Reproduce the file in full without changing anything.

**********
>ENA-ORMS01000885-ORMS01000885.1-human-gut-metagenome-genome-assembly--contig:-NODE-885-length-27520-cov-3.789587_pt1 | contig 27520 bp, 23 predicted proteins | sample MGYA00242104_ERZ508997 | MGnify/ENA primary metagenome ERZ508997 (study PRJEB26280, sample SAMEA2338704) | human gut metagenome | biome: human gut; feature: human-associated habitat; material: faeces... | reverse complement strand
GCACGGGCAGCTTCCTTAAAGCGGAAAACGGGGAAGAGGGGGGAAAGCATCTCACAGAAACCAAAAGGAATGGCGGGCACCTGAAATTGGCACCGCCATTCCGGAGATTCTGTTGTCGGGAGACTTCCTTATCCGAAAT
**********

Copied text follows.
>ENA-ORMS01000885-ORMS01000885.1-human-gut-metagenome-genome-assembly--contig:-NODE-885-length-27520-cov-3.789587_pt1 | contig 27520 bp, 23 predicted proteins | sample MGYA00242104_ERZ508997 | MGnify/ENA primary metagenome ERZ508997 (study PRJEB26280, sample SAMEA2338704) | human gut metagenome | biome: human gut; feature: human-associated habitat; material: faeces... | reverse complement strand
GCACGGGCAGCTTCCTTAAAGCGGAAAACGGGGAAGAGGGGGGAAAGCATCTCACAGAAACCAAAAGGAATGGCGGGCACCTGAAATTGGCACCGCCATTCCGGAGATTCTGTTGTCGGGAGACTTCCTTATCCGAAAT